"The worst part is that you feel like you're not even on the team," said Bionde.
"You get left out. They're [the Rutgers baseball team] going to be playing in
the Metrodome where the Twins play, and I don't get to do that."
Despite the setbacks, Bionde manages to keep a positive attitude about his situation,
a vital ingredient that will help in his recovery.
Sharp says that the recovery from injury is a direct result of the athlete's personal
response. She adds that many factors can help facilitate the recovery process,
such as taking personal responsibility for the rehabilitation process, social
support from the people you are close with, and having a healthy self-esteem and
an optimistic attitude. A positive outlook will encourage recovery, while a negative
one can hamper it.
Bionde finds hope and support from another fellow athlete.
"Look at Grant Hill," he said. "He's had five bad injuries with his ankle and
he's had the best doctors, but he keeps having surgery."
Hill, a professional basketball player on the Orlando Magic, played in his first
All-Star Game this past February since 2001 after being hobbled with ankle problems
for the past five years. He has had a bad left ankle since he broke it during
the 2000 playoffs as a member of the Detroit Pistons. He underwent numerous operations
on the ankle and played in only 47 games out of 328 over the past four seasons.
However, this season, Hill made a dramatic turnaround. He is the leading candidate
for comeback player-of-the-year, averaging 19.3 points, 4 rebounds, 3.5 assists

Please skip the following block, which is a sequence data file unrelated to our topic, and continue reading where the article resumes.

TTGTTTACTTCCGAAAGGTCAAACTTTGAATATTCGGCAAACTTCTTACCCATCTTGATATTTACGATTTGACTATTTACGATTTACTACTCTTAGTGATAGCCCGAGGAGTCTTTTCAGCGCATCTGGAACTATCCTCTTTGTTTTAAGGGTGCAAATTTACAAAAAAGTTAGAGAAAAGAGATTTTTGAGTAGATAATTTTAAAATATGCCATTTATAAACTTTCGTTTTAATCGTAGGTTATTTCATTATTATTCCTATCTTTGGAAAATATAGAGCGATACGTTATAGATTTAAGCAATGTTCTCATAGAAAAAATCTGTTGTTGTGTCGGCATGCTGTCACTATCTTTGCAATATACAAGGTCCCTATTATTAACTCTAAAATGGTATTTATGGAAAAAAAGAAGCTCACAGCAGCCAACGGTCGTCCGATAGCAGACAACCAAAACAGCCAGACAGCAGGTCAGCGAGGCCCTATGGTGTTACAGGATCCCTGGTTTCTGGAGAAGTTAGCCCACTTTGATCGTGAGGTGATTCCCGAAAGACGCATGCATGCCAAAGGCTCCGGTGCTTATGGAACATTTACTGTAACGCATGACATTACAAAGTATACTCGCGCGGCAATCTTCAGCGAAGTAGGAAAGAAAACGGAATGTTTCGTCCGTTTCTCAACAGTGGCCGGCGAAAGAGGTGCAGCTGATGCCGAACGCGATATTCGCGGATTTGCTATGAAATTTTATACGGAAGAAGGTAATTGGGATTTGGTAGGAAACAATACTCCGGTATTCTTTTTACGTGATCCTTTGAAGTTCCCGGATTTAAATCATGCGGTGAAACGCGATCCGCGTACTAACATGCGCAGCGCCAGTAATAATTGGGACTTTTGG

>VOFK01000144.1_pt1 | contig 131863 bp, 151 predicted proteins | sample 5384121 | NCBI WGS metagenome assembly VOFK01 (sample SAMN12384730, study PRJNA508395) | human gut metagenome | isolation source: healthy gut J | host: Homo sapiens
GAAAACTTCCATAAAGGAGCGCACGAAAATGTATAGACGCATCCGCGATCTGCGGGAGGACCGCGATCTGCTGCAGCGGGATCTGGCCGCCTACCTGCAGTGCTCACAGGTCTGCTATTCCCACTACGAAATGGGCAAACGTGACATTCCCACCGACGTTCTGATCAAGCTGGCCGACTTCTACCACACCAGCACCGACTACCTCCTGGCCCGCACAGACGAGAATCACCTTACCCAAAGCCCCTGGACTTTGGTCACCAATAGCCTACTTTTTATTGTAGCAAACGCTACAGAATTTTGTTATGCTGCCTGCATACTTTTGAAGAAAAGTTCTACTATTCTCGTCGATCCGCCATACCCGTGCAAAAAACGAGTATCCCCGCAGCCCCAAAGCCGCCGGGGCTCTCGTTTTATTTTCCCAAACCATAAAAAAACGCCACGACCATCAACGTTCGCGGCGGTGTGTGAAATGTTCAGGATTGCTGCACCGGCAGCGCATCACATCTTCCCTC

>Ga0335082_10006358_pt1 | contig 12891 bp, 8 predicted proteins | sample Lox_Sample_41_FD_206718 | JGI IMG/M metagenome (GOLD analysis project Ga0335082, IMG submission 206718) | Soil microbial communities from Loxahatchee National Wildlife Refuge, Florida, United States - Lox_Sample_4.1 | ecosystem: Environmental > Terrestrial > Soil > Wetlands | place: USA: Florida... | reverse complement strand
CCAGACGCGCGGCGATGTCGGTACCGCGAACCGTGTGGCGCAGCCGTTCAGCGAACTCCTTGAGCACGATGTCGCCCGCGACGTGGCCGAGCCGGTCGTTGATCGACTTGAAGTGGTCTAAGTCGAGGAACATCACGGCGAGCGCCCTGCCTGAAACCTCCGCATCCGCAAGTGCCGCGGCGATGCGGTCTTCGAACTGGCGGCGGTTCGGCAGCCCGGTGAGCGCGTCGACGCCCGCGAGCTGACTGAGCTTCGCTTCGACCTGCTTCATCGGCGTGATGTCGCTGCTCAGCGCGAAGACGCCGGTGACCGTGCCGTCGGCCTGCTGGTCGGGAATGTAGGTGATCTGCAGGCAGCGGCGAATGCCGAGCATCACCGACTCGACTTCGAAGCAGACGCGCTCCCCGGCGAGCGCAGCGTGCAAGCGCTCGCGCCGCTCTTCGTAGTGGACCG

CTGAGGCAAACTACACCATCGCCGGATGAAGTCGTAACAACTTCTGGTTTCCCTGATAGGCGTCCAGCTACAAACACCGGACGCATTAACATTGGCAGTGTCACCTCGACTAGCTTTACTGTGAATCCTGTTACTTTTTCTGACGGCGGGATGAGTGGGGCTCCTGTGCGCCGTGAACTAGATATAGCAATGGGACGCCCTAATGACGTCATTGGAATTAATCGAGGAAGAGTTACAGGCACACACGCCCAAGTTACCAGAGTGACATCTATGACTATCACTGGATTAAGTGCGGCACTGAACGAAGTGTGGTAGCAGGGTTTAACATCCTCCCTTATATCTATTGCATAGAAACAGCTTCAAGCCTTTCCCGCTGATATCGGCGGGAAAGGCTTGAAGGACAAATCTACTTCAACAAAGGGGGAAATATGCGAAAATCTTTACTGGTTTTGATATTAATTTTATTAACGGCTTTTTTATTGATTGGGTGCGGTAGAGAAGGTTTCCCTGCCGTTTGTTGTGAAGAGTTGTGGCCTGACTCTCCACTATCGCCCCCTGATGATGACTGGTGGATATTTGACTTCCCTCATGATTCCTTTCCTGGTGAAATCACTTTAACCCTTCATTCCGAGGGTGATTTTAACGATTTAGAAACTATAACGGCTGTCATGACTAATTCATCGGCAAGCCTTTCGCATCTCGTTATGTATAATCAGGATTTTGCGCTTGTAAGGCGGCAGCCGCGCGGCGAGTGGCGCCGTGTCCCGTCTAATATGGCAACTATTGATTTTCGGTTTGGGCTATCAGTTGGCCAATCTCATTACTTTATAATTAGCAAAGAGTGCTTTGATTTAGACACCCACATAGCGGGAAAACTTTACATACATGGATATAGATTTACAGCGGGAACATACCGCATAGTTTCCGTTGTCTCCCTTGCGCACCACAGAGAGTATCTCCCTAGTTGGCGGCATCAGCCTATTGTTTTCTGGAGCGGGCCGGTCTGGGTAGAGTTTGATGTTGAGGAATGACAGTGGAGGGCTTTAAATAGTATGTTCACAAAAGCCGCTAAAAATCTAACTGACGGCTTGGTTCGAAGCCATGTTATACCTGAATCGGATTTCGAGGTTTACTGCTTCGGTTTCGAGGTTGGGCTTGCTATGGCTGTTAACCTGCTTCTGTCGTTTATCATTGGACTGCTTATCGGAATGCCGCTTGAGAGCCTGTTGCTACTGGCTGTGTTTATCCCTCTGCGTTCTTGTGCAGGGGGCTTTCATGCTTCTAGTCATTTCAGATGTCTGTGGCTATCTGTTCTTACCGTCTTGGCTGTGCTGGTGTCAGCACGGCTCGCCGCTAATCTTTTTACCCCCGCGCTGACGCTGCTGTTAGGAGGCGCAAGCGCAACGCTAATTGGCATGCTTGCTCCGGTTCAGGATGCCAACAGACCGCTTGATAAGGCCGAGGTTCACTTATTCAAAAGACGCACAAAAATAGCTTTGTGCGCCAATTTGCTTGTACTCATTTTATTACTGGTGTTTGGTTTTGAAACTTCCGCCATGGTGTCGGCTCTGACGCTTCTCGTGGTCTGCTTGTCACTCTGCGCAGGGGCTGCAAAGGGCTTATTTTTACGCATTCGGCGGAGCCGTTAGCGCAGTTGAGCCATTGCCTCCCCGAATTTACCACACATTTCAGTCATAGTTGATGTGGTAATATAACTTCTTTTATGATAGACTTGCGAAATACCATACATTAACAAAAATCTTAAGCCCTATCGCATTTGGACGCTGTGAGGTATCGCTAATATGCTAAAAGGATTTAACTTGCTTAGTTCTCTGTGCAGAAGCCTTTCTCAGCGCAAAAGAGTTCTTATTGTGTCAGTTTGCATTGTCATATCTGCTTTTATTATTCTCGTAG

and a healthy 34 minutes per game.
While Bionde does not share the same injury as Hill, he hopes to follow from his
example and stay positive through an arduous recovery process.
"This time, the way they did the surgery was different," said Bionde. "Hopefully,
this should be it. I just have to be smart, but I always know there is a chance
that it could happen again."
In addition, suffering through such a devastating injury has altered Bionde's
"You don't realize how much you miss it [baseball] until it's taken away from
you," said Bionde. "I never take anything for granted anymore because there is
no guarantee that tomorrow will be there."
People like Fortuna and Bionde are part of a distinct community where only athletes
may dwell. They are a special breed of humans. Perhaps their brains are wired
in a unique fashion that makes them think differently. Like other athletes, they
are constantly pushing their bodies beyond their limits. There is a burning competitive
desire that grows from within that propels them to fight through adversity. And
it is the adversity through which we must all struggle for the sake of the glory
that we aspire to attain.
Tim Fox is a junior Journalism major at The College of
New Jersey. He is a staff writer for The Signal, the student newspaper at TCNJ,
where he is the softball reporter. He is also a member of TCNJ's rugby team.